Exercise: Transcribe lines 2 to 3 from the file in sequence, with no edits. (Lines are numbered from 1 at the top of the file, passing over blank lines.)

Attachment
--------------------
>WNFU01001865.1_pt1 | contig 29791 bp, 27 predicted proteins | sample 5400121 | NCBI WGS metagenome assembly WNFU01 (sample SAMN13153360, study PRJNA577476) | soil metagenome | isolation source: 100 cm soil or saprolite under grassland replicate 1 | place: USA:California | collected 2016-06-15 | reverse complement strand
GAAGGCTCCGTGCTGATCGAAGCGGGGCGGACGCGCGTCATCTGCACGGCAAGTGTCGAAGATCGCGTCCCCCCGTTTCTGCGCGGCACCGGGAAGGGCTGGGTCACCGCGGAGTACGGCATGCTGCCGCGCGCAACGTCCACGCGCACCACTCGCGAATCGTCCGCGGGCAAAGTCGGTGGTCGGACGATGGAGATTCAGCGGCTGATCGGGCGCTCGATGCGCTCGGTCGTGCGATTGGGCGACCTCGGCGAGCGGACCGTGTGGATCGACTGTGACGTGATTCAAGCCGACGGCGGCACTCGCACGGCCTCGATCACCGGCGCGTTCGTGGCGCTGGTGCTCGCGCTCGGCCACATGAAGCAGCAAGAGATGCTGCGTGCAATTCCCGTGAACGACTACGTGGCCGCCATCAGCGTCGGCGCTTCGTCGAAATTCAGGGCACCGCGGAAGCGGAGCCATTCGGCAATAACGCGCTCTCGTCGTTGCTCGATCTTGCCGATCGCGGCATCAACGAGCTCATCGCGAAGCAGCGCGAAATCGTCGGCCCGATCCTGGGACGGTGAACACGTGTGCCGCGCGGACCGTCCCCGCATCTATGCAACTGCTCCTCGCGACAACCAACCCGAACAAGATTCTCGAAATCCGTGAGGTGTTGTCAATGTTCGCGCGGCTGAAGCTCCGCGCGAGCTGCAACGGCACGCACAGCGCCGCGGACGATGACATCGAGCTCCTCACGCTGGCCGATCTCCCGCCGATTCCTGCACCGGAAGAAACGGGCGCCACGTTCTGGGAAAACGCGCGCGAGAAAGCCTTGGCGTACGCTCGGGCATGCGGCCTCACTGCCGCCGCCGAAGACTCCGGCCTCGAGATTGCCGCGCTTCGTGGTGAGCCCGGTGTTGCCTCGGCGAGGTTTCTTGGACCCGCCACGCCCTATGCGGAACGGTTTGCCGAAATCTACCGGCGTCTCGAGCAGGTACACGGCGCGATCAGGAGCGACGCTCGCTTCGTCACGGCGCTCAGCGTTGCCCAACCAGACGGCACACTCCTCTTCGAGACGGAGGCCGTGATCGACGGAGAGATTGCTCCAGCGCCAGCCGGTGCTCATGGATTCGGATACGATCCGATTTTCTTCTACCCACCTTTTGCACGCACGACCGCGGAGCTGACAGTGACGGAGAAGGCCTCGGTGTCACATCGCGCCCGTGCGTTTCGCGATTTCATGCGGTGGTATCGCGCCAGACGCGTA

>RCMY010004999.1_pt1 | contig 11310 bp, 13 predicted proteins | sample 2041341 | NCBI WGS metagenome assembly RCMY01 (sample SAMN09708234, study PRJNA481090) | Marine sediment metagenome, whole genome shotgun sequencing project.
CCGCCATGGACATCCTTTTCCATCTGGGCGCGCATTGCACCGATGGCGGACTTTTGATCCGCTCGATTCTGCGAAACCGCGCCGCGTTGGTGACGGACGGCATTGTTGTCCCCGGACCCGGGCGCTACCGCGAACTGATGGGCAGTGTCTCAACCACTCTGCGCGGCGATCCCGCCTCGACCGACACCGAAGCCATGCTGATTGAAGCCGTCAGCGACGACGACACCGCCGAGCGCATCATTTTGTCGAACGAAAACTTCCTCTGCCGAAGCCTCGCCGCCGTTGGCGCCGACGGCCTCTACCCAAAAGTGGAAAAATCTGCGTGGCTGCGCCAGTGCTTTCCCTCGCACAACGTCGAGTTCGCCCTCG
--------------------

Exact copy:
GAAGGCTCCGTGCTGATCGAAGCGGGGCGGACGCGCGTCATCTGCACGGCAAGTGTCGAAGATCGCGTCCCCCCGTTTCTGCGCGGCACCGGGAAGGGCTGGGTCACCGCGGAGTACGGCATGCTGCCGCGCGCAACGTCCACGCGCACCACTCGCGAATCGTCCGCGGGCAAAGTCGGTGGTCGGACGATGGAGATTCAGCGGCTGATCGGGCGCTCGATGCGCTCGGTCGTGCGATTGGGCGACCTCGGCGAGCGGACCGTGTGGATCGACTGTGACGTGATTCAAGCCGACGGCGGCACTCGCACGGCCTCGATCACCGGCGCGTTCGTGGCGCTGGTGCTCGCGCTCGGCCACATGAAGCAGCAAGAGATGCTGCGTGCAATTCCCGTGAACGACTACGTGGCCGCCATCAGCGTCGGCGCTTCGTCGAAATTCAGGGCACCGCGGAAGCGGAGCCATTCGGCAATAACGCGCTCTCGTCGTTGCTCGATCTTGCCGATCGCGGCATCAACGAGCTCATCGCGAAGCAGCGCGAAATCGTCGGCCCGATCCTGGGACGGTGAACACGTGTGCCGCGCGGACCGTCCCCGCATCTATGCAACTGCTCCTCGCGACAACCAACCCGAACAAGATTCTCGAAATCCGTGAGGTGTTGTCAATGTTCGCGCGGCTGAAGCTCCGCGCGAGCTGCAACGGCACGCACAGCGCCGCGGACGATGACATCGAGCTCCTCACGCTGGCCGATCTCCCGCCGATTCCTGCACCGGAAGAAACGGGCGCCACGTTCTGGGAAAACGCGCGCGAGAAAGCCTTGGCGTACGCTCGGGCATGCGGCCTCACTGCCGCCGCCGAAGACTCCGGCCTCGAGATTGCCGCGCTTCGTGGTGAGCCCGGTGTTGCCTCGGCGAGGTTTCTTGGACCCGCCACGCCCTATGCGGAACGGTTTGCCGAAATCTACCGGCGTCTCGAGCAGGTACACGGCGCGATCAGGAGCGACGCTCGCTTCGTCACGGCGCTCAGCGTTGCCCAACCAGACGGCACACTCCTCTTCGAGACGGAGGCCGTGATCGACGGAGAGATTGCTCCAGCGCCAGCCGGTGCTCATGGATTCGGATACGATCCGATTTTCTTCTACCCACCTTTTGCACGCACGACCGCGGAGCTGACAGTGACGGAGAAGGCCTCGGTGTCACATCGCGCCCGTGCGTTTCGCGATTTCATGCGGTGGTATCGCGCCAGACGCGTA

>RCMY010004999.1_pt1 | contig 11310 bp, 13 predicted proteins | sample 2041341 | NCBI WGS metagenome assembly RCMY01 (sample SAMN09708234, study PRJNA481090) | Marine sediment metagenome, whole genome shotgun sequencing project.